When someone taking a gander at your enormous size and profoundly conditioned musculature inevitably asks, “How much can you lift?” they are categorically talking about your bench press. They're not talking about you seated behind the neck press or close-grip lat pull-downs – not even a dead lift or a squat! They want your bench. Hence, the first order of business for many budding muscle heads cinching up a lifting belt is, what can I do to increase my bench press? They don't much care about bench press benefits, bench press muscles used, or bench press form (and will inevitably have the scars to prove it). Some don't even care if it's an Olympic bench press or on a simple bench press machine, they just want to increase their bench press.
This poses an odd conundrum in the lifting world because one can conceivably bench press 300 pounds as well as one can look like they can bench press 300 pounds. Yet, both are not necessarily mutually inclusive. And therein lies the rub.
Do you want to look like you can bench press 300 pounds, or do you actually want to be able to truthfully say that you can bench press the 300 pounds?
What you probably should do is both. The optics of weight lifting, particularly in bodybuilding, are at best a bit nebulous, and subjectivity always seems welcome; the last thing we need is more.
The ardent weight lifter – the real weight lifter – is going to want to be able to look that 300 pounds in the eye and tell the truth.
The essence of such a truth is evinced, in this case, with a rare, measurable, ability - a physical number - that can – if it's high enough – be proud to say. And in such a case, the so called “chest puffing” will be as justifiable as it is a deserved physical pronouncement of the claim. So, if you are to follow the established dictum of the bodybuilderatti, “more is more,” then it's onward and upward you go.... You pretty much have no choice.
At some point down the iron road, even if you're doing things only marginally right, someone is inevitably going to have a look at you and ask how much you can lift.
Then that's it. You're done. You've been consumed by our group's dynamic. You're going to make it a point to increase your bench press and arrive at a number that is justifiably awesome. You just have to know how. So, I'm going to give you three proven training methods – right here, right now, for free - that you can start using immediately to focus directly on your bench press muscles and increase your bench press. If you employ these training principles correctly, (with adequate rest and nutrition) and your bench press doesn't increase, then it's not going to.
Buy a Slingshot
A Slingshot is a devise that acts as an assist in your bench press so that you can handle bigger weights, with good bench press form. It's essentially a wide band of elastic material with a cuff on each end, into which you stuff your arms up past the elbow. Then you can either grab a pair of dumbbells or use a bench press machine, or olympic bench press, and lay down. When you lower the weight, the band stretches across your chest and acts as a kind of spring that gets loaded up with potential energy as it's stretched. It unloads as kinetic energy as you push upward on the weight, assisting your bench press the most at the weakest point of the movement (at the bottom) and gradually assist less as the band slackens while you lock out. The concept being, that you're getting the benefit of the negative movement with more weight than you can lift, and you're getting an assist out of the hole where you need it the most.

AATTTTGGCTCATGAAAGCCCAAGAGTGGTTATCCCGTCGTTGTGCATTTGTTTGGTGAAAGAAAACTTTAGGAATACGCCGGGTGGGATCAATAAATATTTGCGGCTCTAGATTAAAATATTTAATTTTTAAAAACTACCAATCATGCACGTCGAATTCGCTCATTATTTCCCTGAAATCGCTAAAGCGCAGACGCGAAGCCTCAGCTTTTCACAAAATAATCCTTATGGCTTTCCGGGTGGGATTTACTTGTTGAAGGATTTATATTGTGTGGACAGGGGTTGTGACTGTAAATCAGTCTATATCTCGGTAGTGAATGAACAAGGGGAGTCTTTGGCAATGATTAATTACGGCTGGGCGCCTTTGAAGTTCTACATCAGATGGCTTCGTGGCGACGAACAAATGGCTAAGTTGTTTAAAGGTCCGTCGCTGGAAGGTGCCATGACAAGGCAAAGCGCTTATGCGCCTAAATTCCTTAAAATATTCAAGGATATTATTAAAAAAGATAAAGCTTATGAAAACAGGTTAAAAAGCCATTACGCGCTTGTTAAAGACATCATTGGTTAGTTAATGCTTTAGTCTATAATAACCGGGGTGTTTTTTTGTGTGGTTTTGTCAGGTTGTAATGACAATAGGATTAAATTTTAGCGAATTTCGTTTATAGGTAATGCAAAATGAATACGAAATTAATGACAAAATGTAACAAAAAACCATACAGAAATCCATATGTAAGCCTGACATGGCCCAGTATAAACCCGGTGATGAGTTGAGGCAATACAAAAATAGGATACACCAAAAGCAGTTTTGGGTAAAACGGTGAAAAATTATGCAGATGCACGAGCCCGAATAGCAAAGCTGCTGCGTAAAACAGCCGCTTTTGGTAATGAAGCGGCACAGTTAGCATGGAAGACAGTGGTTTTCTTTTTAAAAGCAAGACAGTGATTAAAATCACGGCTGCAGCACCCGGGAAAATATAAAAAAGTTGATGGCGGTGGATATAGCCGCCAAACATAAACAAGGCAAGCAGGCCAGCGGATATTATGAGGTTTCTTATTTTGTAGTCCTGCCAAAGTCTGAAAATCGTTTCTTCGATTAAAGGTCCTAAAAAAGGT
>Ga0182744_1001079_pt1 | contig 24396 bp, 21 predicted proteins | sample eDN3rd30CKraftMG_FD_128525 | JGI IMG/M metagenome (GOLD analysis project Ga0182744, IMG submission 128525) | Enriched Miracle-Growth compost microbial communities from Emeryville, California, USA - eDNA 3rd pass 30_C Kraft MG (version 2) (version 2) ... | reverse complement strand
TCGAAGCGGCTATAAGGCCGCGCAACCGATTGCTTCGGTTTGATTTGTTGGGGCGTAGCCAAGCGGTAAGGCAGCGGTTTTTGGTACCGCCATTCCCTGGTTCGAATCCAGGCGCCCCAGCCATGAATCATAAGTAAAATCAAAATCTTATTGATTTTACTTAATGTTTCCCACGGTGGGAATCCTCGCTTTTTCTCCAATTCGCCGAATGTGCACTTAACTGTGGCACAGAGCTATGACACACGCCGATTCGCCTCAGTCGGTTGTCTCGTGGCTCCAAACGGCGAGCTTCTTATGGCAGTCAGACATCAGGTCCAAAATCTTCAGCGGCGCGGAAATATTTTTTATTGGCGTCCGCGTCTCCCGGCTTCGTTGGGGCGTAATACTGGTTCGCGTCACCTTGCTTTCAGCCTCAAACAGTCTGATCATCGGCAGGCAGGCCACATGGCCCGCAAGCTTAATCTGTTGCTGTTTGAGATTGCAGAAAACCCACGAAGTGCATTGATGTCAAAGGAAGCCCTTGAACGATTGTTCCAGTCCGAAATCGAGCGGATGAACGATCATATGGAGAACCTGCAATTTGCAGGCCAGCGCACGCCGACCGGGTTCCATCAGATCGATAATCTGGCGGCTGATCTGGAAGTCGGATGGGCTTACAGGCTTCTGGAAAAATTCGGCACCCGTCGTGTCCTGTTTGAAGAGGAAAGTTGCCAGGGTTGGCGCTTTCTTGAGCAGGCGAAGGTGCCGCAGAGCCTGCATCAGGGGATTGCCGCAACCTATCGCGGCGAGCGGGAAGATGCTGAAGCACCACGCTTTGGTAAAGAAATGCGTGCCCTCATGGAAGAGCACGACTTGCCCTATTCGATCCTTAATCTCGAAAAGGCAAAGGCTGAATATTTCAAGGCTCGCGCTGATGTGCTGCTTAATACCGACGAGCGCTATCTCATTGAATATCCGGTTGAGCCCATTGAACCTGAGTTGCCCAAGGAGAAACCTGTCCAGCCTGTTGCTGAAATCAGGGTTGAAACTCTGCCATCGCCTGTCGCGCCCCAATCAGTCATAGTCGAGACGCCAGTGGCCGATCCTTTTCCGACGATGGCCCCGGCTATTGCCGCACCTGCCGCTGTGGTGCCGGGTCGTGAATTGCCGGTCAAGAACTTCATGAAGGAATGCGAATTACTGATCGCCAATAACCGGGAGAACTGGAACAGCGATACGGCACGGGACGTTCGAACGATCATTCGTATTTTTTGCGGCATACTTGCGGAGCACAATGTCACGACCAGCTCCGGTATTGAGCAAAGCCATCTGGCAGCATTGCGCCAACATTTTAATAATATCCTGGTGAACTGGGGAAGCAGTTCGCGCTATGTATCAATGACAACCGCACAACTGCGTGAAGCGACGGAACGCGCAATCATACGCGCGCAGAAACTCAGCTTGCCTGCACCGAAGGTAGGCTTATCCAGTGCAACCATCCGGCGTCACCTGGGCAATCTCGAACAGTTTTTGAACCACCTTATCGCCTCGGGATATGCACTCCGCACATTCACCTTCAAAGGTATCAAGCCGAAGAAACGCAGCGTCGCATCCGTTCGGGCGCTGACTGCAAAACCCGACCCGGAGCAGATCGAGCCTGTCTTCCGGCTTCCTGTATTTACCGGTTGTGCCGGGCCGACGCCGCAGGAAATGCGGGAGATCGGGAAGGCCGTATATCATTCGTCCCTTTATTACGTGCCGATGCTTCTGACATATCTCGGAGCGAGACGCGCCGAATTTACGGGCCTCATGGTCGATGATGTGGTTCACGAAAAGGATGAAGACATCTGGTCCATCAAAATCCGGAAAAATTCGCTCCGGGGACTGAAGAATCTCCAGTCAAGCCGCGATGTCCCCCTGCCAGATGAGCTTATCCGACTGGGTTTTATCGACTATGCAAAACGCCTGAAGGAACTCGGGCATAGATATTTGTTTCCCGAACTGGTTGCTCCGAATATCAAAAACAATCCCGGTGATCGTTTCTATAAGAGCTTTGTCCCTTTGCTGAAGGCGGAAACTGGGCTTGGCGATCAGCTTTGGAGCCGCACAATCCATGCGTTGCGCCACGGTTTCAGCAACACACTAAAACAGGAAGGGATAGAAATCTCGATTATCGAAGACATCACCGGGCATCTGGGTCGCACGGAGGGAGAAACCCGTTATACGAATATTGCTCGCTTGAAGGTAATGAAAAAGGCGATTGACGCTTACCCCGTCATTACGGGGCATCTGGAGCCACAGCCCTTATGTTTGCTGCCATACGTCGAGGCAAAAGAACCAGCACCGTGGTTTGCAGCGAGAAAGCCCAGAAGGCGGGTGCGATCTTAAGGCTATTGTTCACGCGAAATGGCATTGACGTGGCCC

Partial reps in a power rack (lock outs)
With a flat bench positioned in the power rack, set the stops so that the bar rests at a point where you have just the lock out part of the movement left – about the last quarter of the rep. Load up the bar with your max bench and, using good bench press form, grind out as many lock out reps as you can. Believe it or not, you'll probably get six – eight of them. Add weight as you do more sets until you fail.
You're going to need two people to help you with this one. Using the same set up in the power rack, this time set the stops so that the bar stops as close to your chest as possible without touching. Load up the bar with your max bench. Have your spotters positioned on either end of the bar. The object here is for them to lift the bar to your lock out position and let go. You lower the weight, again using good bench press form, to a slow, six-count cadence until it hits the stops. As soon as it hits, your boys hoist it up for you again. You'll probably get another six-eight reps before the bar crashes uncontrollably onto the stops, marking the end of the set.
If you really are intent on increasing your bench, and that is going to be your focus, then every chest day is going to focus on bench press muscles, and you should probably hit it twice a week, employing the exercises and techniques mentioned above, with at least three – four days in between to recover.
The object of every workout is to make the bench press muscles fail – to handle loads beyond your ability.
This is how we send the message to our bodies that the current musculature is inadequate to accommodate the stress being inflicted upon it. Bench press benefits, at this point, i.e., “strength,” is a matter of survival as far as your body is concerned. Make it fail, support super-maximal loads, rest, recover and make sure you're well nourished, After several weeks of this style of overload training and progressive resistance (increasing weight), take off the Slingshot and go for your PR. You'll break it.